Read the full speech here: António Guterres, Roundtable with Heads of State & Government at COP25, 2 December 2019
Arouse the audience’s curiosity
[Stefan Zweig’s] best-known work, his most celebrated masterpiece, is certainly The World of Yesterday, Memories of a European (…). I, however, would like to quote an invaluable small volume, entitled An Appeal to Europeans, which is less well known, but in my view essential. It contains two articles and the proceedings of a number of conferences held in Italy in 1932, and they show that even then Zweig had already grasped the necessity of bringing about European unity, of establishing the United States of Europe.
If we learn about history only through the study of wars and conflicts, it can only drive us apart;
if we combine this with a study of our European civilisation, however, we will discover that there are in fact far more things that unite us than divide us.
Surprise your audience
With that aim in view, [Stefan] Zweig made a range of practical proposals: you won’t believe this, but he even imagined a kind of Erasmus programme, decades before the idea had ever been conceived of, and emphasised the need to step up cultural exchanges and exchanges of university students, for example by providing grants.
Read the full speech here: David Maria Sassoli, Inauguration of the Stefan Zweig building, 12 December 2019
Epideictic speeches: lessons from the past
For the Seventy-Fifth Anniversary of that decisive battle, in a true spirit of reconciliation, those who had formerly been sworn enemies came together in friendly commemorations either side of the Channel, putting past differences behind them.
Such reconciliation seldom happens overnight. It takes patience and time to rebuild trust, and progress often comes through small steps.
Read the full speech here: Queen Elizabeth II, Christmas broadcast 2019, 23 December 2019
Majesty, I thank you from the bottom of my heart, I thank you for the invitation to join you today in commemoration. I stand before you, and before all Belgians, humbly and gratefully in my role as President of the Federal Republic of Germany.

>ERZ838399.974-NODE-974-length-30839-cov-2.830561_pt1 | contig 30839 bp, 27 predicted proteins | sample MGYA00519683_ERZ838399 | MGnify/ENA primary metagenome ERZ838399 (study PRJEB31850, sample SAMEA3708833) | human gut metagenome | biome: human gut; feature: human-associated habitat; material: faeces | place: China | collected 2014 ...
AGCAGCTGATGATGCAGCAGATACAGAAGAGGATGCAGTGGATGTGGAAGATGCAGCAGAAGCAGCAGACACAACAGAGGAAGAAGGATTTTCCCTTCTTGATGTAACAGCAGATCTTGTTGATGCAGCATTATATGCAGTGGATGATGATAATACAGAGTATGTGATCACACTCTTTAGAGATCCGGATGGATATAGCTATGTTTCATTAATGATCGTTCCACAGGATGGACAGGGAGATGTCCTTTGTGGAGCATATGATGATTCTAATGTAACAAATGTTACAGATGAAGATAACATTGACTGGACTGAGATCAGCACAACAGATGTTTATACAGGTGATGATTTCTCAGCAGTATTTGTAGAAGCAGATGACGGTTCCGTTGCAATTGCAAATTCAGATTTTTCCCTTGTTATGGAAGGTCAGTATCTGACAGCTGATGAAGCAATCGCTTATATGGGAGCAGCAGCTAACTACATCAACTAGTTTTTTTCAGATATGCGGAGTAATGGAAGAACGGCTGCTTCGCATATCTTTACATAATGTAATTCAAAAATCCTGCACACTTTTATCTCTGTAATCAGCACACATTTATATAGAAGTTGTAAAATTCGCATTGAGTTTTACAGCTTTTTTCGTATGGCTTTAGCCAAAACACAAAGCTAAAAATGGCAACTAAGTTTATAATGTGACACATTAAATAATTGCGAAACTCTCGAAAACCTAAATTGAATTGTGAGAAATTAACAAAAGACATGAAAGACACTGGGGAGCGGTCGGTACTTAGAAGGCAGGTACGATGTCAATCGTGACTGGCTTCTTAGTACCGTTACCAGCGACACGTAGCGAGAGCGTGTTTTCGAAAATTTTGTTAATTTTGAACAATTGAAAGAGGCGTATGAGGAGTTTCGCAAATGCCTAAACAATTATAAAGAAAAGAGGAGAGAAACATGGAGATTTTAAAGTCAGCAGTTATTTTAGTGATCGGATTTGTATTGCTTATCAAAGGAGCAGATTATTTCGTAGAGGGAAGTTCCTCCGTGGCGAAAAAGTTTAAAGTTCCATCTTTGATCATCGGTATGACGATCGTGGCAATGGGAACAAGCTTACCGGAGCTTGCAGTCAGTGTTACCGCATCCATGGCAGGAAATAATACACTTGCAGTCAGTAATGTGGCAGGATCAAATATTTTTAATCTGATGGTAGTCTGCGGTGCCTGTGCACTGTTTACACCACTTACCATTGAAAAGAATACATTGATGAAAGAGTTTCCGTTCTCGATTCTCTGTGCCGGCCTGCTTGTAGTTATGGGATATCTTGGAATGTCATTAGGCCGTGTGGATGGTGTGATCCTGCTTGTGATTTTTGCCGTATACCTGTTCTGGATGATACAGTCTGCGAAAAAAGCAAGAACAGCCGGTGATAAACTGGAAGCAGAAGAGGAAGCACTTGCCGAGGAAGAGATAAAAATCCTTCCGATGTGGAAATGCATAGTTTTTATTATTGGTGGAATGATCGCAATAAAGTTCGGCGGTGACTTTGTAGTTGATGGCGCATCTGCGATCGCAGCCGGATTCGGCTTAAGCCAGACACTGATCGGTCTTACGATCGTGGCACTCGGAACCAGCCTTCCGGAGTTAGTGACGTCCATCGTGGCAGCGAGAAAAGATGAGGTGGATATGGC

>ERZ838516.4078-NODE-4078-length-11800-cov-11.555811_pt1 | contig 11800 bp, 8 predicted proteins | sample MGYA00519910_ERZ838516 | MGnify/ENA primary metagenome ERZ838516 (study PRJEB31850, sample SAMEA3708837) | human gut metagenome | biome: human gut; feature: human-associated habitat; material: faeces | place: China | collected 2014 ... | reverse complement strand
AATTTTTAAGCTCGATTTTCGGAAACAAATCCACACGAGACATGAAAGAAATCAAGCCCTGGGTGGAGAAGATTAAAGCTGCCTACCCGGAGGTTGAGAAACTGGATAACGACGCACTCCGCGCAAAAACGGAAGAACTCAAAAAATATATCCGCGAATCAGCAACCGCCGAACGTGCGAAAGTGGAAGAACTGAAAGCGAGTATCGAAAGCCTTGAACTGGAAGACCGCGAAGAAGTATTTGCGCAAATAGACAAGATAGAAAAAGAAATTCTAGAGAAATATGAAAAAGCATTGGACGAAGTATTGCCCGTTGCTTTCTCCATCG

I am aware that my speaking here today is not something to be taken for granted. Here in Bastogne. Here in Belgium, which was invaded by Germans twice in the last century (…).
Your country, Majesty, reached out its hand to us – across the graves from two World Wars. Belgium gave us the gift of its willingness for reconciliation. You opened the door for us to be part of a peaceful Europe. For that, we Germans are deeply grateful (…).
In the audience’s language(s)
Here in Belgium is where Europe’s heart beats. Here in Belgium, the spirit of Europe is alive, here the idea of Europe is alive, and here it is being lived out! Hier in België leeft de Europese geest, hier leeft de Europese idee en hier wordt deze geleefd!
Ici, en Belgique, l’esprit européen vit! Ici, l’idée européenne vit et est vécue! That is a promise for us and for our future (…).
Tricolons and crescendo of tricolons
The fact that today we are jointly engaging in this act of commemoration gives me hope. The path of reconciliation gives us hope.
Hope that in the future, our continent will continue to be united in peace and freedom.
Hope that together we can fight against new forms of resentment, racial hatred and nationalism, in the interests of democracy and freedom.
Hope that we will continue to pursue our common path. As good neighbours. As friends. As Europeans.
Read the full speech here: Frank-Walter Steinmeier, 75th anniversary of the Battle of the Bulge, 16 December 2019